[GRG] researchers discover genetic ‘recipe’ for limb regeneration in lizards

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Contact: Sandra Leander
sandra.leander@asu.edu
480-965-9865
Arizona State University

How lizards regenerate their tails: researchers discover genetic
‘recipe’

Finding may impact future therapies for spinal cord injuries

IMAGE: The green anole lizard (Anolis carolinensis), when caught
by a predator, can lose its tail and then grow it back. Researchers
have discovered the genetic ‘recipe’ as to how this…

Click here for more information.

TEMPE, Ariz. – By understanding the secret of how lizards
regenerate their tails, researchers may be able to develop ways to
stimulate the regeneration of limbs in humans. Now, a team of
researchers from Arizona State University is one step closer to
solving that mystery. The scientists have discovered the genetic
“recipe” for lizard tail regeneration, which may come down to using
genetic ingredients in just the right mixture and amounts.

An interdisciplinary team of scientists used next-generation
molecular and computer analysis tools to examine the genes turned
on in tail regeneration. The team studied the regenerating tail of
the green anole lizard (Anolis carolinensis), which when caught by
a predator, can lose its tail and then grow it back.

The findings are published today in the journal PLOS ONE.

“Lizards basically share the same toolbox of genes as humans,” said
lead author Kenro Kusumi, professor in ASU’s School of Life
Sciences and associate dean in the College of Liberal Arts and
Sciences. “Lizards are the most closely-related animals to humans
that can regenerate entire appendages. We discovered that they turn
on at least 326 genes in specific regions of the regenerating tail,
including genes involved in embryonic development, response to
hormonal signals and wound healing.”

IMAGE: Arizona State University researchers discovered that green
anole lizards turn on at least 326 genes in specific regions of the
regenerating tail, including genes involved in embryonic
development, response to…

Click here for more information.

Other animals, such as salamanders, frog tadpoles and fish, can
also regenerate their tails, with growth mostly at the tip. During
tail regeneration, they all turn on genes in what is called the
‘Wnt pathway’ — a process that is required to control stem cells in
many organs such as the brain, hair follicles and blood vessels.
However, lizards have a unique pattern of tissue growth that is
distributed throughout the tail.

“Regeneration is not an instant process,” said Elizabeth Hutchins,
a graduate student in ASU’s molecular and cellular biology program
and co-author of the paper. “In fact, it takes lizards more than 60
days to regenerate a functional tail. Lizards form a complex
regenerating structure with cells growing into tissues at a number
of sites along the tail.”

IMAGE: This image shows the Arizona State University research
team: (L-R) Jeanne Wilson-Rawls, associate professor with ASU’s
School of Life Sciences, Elizabeth Hutchins, graduate student in
ASU’s molecular and cellular biology…

Click here for more information.

“We have identified one type of cell that is important for tissue
regeneration,” said Jeanne Wilson-Rawls, co-author and associate
professor with ASU’s School of Life Sciences. “Just like in mice
and humans, lizards have satellite cells that can grow and develop
into skeletal muscle and other tissues.”

“Using next-generation technologies to sequence all the genes
expressed during regeneration, we have unlocked the mystery of what
genes are needed to regrow the lizard tail,” said Kusumi. “By
following the genetic recipe for regeneration that is found in
lizards, and then harnessing those same genes in human cells, it
may be possible to regrow new cartilage, muscle or even spinal cord
in the future.”

The researchers hope their findings will help lead to discoveries
of new therapeutic approaches to spinal cord injuries, repairing
birth defects, and treating diseases such as arthritis.

###

The research team included Kusumi, Hutchins, Wilson-Rawls, Alan
Rawls, and Dale DeNardo from ASU School of Life Sciences, Rebecca
Fisher from ASU School of Life Sciences and the University of
Arizona College of Medicine Phoenix, Matthew Huentelman from the
Translational Genomic Research Institute, and Juli Wade from
Michigan State University. This research was funded by grants from
the National Institutes of Health and Arizona Biomedical Research
Commission.

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About Johnny Adams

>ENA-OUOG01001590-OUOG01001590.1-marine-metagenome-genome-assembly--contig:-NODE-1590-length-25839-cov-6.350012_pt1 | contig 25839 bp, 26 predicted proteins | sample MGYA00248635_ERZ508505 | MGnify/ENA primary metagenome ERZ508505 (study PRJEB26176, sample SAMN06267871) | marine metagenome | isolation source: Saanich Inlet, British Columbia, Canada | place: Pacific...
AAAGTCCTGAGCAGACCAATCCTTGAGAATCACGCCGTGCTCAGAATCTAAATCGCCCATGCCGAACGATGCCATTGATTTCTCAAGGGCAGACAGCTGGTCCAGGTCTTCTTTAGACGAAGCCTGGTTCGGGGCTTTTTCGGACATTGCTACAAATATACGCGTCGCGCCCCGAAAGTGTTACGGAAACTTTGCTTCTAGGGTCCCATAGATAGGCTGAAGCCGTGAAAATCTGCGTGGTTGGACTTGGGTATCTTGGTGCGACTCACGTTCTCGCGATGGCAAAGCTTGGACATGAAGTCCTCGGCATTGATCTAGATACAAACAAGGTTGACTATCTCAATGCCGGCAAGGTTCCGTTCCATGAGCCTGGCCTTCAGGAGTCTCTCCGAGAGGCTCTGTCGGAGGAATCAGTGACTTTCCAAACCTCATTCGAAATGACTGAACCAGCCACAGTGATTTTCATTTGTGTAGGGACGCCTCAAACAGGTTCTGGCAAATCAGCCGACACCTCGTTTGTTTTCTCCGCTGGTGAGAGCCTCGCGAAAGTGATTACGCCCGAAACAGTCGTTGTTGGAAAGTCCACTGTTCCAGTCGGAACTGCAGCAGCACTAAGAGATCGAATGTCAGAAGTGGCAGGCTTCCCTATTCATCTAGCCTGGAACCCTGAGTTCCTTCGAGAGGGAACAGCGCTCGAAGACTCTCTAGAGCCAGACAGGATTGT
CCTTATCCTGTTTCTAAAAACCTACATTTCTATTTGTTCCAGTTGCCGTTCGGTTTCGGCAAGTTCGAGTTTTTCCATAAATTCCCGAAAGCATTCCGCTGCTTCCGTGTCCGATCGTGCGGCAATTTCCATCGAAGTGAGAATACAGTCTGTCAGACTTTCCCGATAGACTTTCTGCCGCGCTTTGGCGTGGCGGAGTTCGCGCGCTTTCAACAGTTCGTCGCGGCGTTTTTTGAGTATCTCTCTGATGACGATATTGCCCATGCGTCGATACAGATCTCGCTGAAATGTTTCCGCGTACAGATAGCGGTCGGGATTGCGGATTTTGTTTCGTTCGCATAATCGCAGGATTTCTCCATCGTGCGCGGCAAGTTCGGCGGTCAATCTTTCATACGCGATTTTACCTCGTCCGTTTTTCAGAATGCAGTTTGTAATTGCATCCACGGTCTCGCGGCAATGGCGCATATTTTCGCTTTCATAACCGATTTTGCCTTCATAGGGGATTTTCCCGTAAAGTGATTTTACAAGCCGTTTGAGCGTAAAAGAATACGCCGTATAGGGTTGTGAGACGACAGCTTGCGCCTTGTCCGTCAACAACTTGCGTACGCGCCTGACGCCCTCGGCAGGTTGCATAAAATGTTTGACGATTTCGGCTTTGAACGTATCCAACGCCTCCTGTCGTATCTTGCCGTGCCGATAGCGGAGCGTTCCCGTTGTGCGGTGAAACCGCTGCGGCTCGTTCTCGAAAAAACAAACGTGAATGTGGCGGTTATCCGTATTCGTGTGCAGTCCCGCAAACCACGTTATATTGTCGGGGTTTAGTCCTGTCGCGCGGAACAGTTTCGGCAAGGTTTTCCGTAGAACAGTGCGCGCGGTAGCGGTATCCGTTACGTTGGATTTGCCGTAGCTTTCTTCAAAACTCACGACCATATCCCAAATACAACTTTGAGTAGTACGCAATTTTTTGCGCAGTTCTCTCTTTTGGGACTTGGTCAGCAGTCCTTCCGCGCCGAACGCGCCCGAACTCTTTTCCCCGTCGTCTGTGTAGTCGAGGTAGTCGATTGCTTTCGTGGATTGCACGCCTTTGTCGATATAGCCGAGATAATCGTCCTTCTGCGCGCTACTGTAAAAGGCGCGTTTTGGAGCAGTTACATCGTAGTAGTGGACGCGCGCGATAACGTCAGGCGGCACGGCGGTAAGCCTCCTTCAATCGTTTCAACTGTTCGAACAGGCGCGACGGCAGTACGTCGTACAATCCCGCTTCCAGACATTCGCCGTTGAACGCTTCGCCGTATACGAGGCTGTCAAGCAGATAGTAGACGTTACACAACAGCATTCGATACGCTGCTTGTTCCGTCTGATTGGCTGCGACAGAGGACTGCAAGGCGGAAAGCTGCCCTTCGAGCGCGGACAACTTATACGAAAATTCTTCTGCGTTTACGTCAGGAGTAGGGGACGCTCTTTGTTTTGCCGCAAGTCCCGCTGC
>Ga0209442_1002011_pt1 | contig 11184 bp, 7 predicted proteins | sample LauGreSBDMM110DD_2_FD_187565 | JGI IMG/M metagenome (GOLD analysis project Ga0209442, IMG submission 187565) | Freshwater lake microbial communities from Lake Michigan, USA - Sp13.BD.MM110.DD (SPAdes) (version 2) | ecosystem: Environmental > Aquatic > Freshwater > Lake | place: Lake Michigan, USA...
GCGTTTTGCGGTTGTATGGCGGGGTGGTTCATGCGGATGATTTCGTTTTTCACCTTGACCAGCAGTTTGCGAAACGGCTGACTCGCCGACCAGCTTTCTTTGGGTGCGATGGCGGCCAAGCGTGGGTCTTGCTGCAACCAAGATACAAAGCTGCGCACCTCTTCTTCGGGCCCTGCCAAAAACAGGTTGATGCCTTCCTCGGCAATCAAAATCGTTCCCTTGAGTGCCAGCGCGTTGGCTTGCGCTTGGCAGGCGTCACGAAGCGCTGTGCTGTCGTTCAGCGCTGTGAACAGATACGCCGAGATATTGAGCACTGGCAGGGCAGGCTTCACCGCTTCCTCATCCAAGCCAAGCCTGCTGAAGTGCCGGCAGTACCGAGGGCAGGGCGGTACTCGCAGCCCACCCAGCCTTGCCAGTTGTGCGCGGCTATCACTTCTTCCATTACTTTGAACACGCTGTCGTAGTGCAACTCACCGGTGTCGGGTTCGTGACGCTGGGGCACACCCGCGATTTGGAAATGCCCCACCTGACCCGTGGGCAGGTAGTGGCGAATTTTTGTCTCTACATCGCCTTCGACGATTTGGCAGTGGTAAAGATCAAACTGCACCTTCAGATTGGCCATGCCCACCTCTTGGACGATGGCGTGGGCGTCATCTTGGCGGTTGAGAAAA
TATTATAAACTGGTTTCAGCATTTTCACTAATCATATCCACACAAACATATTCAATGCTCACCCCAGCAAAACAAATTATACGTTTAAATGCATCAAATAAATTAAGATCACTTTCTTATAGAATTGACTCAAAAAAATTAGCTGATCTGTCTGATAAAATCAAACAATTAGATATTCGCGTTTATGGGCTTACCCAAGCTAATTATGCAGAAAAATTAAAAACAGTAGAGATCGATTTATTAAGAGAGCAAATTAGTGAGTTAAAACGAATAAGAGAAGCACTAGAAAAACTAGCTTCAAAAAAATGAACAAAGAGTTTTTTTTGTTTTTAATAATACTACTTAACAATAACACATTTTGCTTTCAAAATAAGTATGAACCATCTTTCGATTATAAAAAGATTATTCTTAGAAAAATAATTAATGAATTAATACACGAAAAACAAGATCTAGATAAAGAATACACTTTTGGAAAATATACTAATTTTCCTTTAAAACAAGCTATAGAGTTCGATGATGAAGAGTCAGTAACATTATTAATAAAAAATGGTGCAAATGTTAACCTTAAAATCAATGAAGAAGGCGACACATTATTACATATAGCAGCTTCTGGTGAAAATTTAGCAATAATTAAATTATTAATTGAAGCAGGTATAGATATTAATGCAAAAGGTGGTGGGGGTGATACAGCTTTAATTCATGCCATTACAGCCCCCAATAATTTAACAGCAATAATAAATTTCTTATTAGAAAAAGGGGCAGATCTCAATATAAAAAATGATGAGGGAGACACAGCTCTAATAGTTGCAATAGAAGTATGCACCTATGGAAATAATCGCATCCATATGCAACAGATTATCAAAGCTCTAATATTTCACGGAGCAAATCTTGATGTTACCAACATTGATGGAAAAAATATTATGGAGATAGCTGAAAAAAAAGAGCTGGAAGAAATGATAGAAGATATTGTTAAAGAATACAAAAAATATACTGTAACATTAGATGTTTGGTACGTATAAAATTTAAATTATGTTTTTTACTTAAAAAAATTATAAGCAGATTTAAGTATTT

My full-time commitment is to slow and ultimately reverse age related functional decline to increase healthy years of life. I’ve been active in this area since the 1970s, steadily building skills and accomplishments. I have a good basic understanding of the science of aging, and have many skills that complement those of scientists so they can focus on science to advance our shared mission. Broad experience Top skills: administration, management, information technology (data and programming), communications, writing, marketing, market research and analysis, public speaking, forging ethical win-win outcomes among stakeholders (i.e. high level "selling"). Knowledge in grant writing, fundraising, finance. Like most skilled professionals, I’m best described as a guy who defines an end point, then figures out how to get there. I enjoy the conception, design, execution and successful completion of a grand plan. Executive Director Gerontology Research Group (GRG). Manages Email discussion forum, web site, meetings and oversees supercentenarian (oldest humans, 110+ years) research. CEO / Executive Director Carl I. Bourhenne Medical Research Foundation (Aging Intervention Foundation), an IRS approved 501(c)(3) nonprofit. http://www.AgingIntervention.org Early contributor to Supercentenarian Research Foundation. Co-Founder Geroscience Healthspan Forum. Active contributor to numerous initiatives to increase healthy years of life. Co-authored book on conventional, practical methods available today to slow the processes of aging – nutrition, exercise, behavior modification and motivation, stress reduction, proper supplementation, damage caused by improper programs, risk reduction and others. Fundamental understanding of, and experience in the genomics of longevity (internship analyzing and curating longevity gene papers). Biological and technical includes information technology, software development and computer programming, bioinformatics and protein informatics, online education, training programs, regulatory, clinical trials software, medical devices (CAT scanners and related), hospital electrical equipment testing program. Interpersonal skills – good communication, honest, well liked, works well in teams or alone. Real world experience collaborating in interdisciplinary teams in fast paced organizations. Uses technology to advance our shared mission. Education: MBA 1985 University of Southern California -- Deans List, Albert Quon Community Service Award (for volunteering with the American Longevity Association and helping an elderly lady every other week), George S. May Scholarship, CA State Fellowship. BA psychology, psychobiology emphasis 1983 California State University Fullerton Physiological courses as well as core courses (developmental, abnormal etc). UCLA Psychobiology 1978, one brief but fast moving and fulfilling quarter. Main interest was the electrochemical basis of consciousness. Also seminars at the NeuroPsychiatric Institute. Other: Ongoing conferences, meetings and continuing education. Aging, computer software and information technology. Some molecular biology, biotech, bio and protein informatics, computer aided drug design, clinical medical devices, electronics, HIPAA, fundraising through the Assoc. of Fundraising Professionals. Previous careers include: Marketing Increasing skill set and successes in virtually all phases, with valuable experience in locating people and companies with the greatest need and interest in a product or service, and sitting across the table with decision makers and working out agreements favorable to all. Information Technology: Management, data analysis and programming in commercial and clinical trials systems, and bioinformatics and protein informatics. As IT Director at Newport Beach, CA based technology organization Success Family of Continuing Education Companies, provided online software solutions for insurance and financial professionals in small to Fortune 500 size companies. We were successful with lean team organization (the slower moving competition was unable to create similar software systems). Medical devices: At Omnimedical in Paramount CA developed and managed quality assurance dept. and training depts. for engineers, physicians and technicians. Designed hospital equipment testing program for hospital services division. In my early 20’s I was a musician, and studied psychology and music. Interned with the intention of becoming a music therapist. These experiences helped develop valuable skills used today to advance our shared mission of creating aging solutions.